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Hacklebarney State Park

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Hacklebarney State Park

Basic Info:

Trailhead address: 119 Hacklebarney Rd, Long Valley, NJ 07853-9525
Trailhead coordinates: 40°45′5.04″N 74°44′9.63″W Coordinates: 40°45′5.04″N 74°44′9.63″W

Destination: Hacklebarney State Park
Round Trip Distance: 6 Miles
Elevation Gain: 804 Ft.
Time Needed On Trail: 2 hours

The first weekend in October saw temperatures dip and humidity evaporate which means that New Jersey leaf peeping season is here. And for the New York City Metro areas, Hacklebarney State Park sits at the top of the list as one of the best parks to do so.



Once a 19th century iron ore site, the New Jersey State park is now a favorite among novice hikers, anglers and nature photographers for the green hemlocks, cascading waterfalls and rushing Black River that cuts through the glacial valley. Nine short, winding trails criss cross the 456 acres available to the public, with a 250 foot descent down into the glacial valley over rocky and leaf covered trails.

If visiting on a weekend, plan to either arrive early morning or late afternoon as the parking lot, though a generous size, fills up quick with families during late morning and early afternoon. Hacklebarney Farms Cider Mill, pick your own pumpkin and farm store is just up the road, so most families will make a day on the trails and reward themselves with some cider and donuts.



The trails, a mixture of paved, gravel and uneven terrain are bordered by the black river, farmlands and forest, with only one entrance in and out of the park. The Lamington River creates a hard border between Hacklebarney and two other outdoor recreation areas (Black River Park and Bamboo Brook Outdoor Education Center, both healthy additions to Hacklebarney if you’re trying to pack in several miles

Starting from the parking lot, you’ll pass a moss covered outdoor center kept company by a lonely vending machine. Bathrooms are on the right fifty feet farther down. With 6 miles of overlapping trails, do not expect to spend less than one to two hours doing the outer loop as sections become steep and uneven, as well as narrow when the path hugs the river.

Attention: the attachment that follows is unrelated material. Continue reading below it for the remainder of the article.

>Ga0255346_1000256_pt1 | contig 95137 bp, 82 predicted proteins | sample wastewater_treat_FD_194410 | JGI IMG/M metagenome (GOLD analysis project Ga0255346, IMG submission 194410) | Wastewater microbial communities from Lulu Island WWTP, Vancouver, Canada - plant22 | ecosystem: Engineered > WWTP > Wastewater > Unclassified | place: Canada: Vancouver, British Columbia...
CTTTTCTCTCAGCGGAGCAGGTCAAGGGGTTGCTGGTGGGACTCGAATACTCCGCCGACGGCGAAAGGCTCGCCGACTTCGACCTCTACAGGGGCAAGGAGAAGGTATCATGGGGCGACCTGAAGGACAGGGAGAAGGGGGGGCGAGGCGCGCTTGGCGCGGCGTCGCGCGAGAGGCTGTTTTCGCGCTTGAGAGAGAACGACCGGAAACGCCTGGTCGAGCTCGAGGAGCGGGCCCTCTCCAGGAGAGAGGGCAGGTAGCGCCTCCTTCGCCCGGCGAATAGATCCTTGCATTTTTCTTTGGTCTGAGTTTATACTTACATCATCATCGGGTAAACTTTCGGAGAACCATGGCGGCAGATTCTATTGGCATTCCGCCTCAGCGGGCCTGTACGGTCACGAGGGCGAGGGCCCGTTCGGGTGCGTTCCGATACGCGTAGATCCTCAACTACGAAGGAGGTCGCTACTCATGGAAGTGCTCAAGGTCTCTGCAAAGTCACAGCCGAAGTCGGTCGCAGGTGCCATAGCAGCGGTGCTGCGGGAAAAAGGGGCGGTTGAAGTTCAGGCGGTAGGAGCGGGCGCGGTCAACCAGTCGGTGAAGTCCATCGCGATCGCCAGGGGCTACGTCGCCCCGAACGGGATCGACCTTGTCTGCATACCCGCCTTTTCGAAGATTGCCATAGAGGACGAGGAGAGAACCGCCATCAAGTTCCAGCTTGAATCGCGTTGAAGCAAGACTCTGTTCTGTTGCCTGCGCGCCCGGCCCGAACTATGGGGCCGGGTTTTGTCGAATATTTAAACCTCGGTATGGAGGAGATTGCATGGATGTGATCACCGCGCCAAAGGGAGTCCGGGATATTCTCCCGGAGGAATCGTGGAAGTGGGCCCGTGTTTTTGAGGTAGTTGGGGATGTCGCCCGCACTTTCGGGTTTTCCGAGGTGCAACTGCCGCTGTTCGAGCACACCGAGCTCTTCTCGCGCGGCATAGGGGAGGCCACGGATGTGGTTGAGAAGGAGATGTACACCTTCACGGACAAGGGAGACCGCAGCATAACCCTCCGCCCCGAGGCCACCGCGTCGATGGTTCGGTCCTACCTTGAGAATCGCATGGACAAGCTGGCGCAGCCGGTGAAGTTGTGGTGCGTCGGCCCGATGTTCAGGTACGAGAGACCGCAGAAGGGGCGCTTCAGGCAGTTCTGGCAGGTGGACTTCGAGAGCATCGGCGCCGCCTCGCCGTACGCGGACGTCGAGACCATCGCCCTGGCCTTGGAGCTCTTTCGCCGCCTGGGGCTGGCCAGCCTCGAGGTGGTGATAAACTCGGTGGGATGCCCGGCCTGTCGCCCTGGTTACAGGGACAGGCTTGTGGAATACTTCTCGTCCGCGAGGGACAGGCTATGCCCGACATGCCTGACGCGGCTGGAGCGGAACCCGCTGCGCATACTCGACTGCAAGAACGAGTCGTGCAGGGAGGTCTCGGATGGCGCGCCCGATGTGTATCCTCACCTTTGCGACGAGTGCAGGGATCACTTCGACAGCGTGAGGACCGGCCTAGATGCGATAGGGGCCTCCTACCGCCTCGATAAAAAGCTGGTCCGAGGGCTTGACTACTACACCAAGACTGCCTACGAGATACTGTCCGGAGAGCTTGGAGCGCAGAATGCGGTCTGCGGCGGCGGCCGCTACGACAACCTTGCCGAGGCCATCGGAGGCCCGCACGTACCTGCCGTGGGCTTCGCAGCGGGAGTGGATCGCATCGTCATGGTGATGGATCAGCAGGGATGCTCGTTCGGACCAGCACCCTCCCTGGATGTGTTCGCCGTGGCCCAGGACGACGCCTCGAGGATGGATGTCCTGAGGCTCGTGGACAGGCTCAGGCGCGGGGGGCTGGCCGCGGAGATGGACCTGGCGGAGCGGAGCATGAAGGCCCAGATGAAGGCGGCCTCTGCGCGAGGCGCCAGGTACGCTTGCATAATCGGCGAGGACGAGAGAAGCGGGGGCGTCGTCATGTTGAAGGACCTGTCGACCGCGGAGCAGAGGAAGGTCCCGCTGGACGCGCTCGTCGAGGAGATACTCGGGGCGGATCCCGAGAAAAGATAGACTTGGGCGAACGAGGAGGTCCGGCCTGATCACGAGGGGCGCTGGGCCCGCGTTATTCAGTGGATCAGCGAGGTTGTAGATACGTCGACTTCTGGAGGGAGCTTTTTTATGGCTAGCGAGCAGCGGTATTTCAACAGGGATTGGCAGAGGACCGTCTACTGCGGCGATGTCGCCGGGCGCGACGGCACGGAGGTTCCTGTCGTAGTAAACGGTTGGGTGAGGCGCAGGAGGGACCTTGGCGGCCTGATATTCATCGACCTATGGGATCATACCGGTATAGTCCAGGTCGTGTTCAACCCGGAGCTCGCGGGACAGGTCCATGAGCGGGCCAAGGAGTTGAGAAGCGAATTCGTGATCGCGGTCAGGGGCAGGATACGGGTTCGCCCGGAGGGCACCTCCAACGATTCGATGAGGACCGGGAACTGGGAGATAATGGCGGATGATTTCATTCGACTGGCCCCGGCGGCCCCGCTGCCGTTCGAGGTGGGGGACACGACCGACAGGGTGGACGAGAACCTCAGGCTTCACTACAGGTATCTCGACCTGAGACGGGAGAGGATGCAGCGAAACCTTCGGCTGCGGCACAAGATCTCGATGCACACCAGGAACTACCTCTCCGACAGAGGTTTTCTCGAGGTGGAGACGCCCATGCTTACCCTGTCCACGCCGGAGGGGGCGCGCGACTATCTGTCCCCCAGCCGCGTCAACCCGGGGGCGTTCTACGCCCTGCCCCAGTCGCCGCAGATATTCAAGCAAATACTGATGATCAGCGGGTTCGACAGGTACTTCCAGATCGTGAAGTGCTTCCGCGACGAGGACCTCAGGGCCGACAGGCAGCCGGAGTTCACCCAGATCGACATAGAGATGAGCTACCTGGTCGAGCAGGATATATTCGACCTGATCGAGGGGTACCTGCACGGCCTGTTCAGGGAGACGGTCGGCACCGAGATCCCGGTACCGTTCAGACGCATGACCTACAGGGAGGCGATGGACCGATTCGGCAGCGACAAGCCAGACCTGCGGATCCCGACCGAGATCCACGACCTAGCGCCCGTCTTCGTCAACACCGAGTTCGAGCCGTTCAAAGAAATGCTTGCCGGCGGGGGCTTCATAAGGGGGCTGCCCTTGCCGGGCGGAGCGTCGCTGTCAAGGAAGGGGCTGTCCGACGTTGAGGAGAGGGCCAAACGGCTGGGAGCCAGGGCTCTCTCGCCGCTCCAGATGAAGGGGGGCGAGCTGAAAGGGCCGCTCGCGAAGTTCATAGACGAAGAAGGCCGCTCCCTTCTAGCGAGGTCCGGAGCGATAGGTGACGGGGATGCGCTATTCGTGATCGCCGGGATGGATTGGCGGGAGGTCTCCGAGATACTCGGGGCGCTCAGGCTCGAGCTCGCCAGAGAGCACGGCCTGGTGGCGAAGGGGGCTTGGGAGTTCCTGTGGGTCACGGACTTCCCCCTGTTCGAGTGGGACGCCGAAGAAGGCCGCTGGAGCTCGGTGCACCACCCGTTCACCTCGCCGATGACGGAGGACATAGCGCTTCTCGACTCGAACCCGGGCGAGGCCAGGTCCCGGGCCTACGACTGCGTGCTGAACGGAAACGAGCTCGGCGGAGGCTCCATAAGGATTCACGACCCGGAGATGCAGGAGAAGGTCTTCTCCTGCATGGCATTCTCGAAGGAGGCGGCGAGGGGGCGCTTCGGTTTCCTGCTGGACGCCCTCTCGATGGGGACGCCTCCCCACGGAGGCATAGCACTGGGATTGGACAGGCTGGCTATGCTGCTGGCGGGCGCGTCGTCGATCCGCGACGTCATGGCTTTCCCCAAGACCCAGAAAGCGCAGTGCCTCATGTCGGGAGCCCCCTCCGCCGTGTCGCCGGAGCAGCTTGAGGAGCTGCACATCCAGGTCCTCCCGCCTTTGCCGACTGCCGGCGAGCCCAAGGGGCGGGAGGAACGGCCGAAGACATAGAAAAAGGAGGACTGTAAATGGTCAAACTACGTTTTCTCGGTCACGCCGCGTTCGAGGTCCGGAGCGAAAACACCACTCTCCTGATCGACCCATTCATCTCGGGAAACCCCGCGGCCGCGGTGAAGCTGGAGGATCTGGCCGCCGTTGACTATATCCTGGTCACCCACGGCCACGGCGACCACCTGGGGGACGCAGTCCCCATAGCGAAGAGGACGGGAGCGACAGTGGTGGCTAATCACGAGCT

Following the Red/Riverside trail (1.8 miles and the most popular) you first descend from the main entrance down some old, waterlogged stairs - often covered with fallen leaves. It's easy to slip, especially after recent rain or a particularly dry few months so keep your balance as you head down. From that point, the trail remains relatively flat with some unused and overgrown picnic areas on either side asTrout Brook, one of the streams that feeds the Lamington River and creates the tiers of waterfalls farther down in the trail, bubbles nearby. There will be groups of hikers that abandon the marked trail and hop along the rocks and boulders to reach the waterfalls, but these sections are unmarked, uneven and an easy place to roll an ankle if you aren’t careful.

Continuing along the Riverside trail you’re engulfed by eastern hemlock towering above and the crinkle of fallen leaves below. Patches of pavement peak from beneath the layer of fallen leaves as the path ascends around a slope. On the right handside, before cresting up and over, makeshift stairs lead away from the Riverside Trail down to the craggy banks of Trout Brook and unobstructed views of the waterfalls. From there you can hopscotch across the boulders down to the main river, or turn around back to continue along the marked trail, which slopes back down running parallel with the Lamington River, often times less than two feet from the water.



The trail slims as it follows the river and becomes an obstacle course of tree branches, roots and sticky mud. Bordered by sheer ravine sides and the river, with no more than a couple feet of trail space at a time so make sure you can always accommodate for one person to pause and another to pass by. While the river is neither dangerously fast nor deep it is rocky, so take care on your landing if you end up taking a dive in. Large and flat boulders can be reached from the banks my some careful foot work, making for a nice spot to relax and enjoy the view and river sounds.

The trail eventually spits you back out a flat clearing with picnic tables and anglers dotted along the shore. NJ Fish and Wildlife stock the river with brown, rainbow and brook trout, so fishing is available, though restrictions apply..

From this point there are a few options. You can follow the Wintershine Trail for .35 miles back toward the crest of the Riverside trail or follow the Haki/Main Trails back toward the parking lot. The third and most scenic option is continuing along the Riverside Trail, which will have you cross Rhinehart Brook, walking along a trail sloping upwards. A T-intersection appears, butt the only real direction you can is right, onto the Windy Ridge Trail due to a boundary monument and dead end should you turn left. Following the Windy Ridge brings you 300 feet back up the ravine in a gradual slope with views of the treeline making your way back to the main entrance.


Hacklebarney is not a challenging hike, but the constant change of terrain and uneven trails keep you on your toes. As well, it is a popular destination for families on weekends, in part because of its close proximity to many of the farms, pumpkin patches and apple orchards in the surrounding area. For more solitary and relaxed stroll through the woods, be sure to check out Cooper Grist Mill, a flat trailway that follows the Black River from the other side and is a straightforward in and back hike, but much less crowded.

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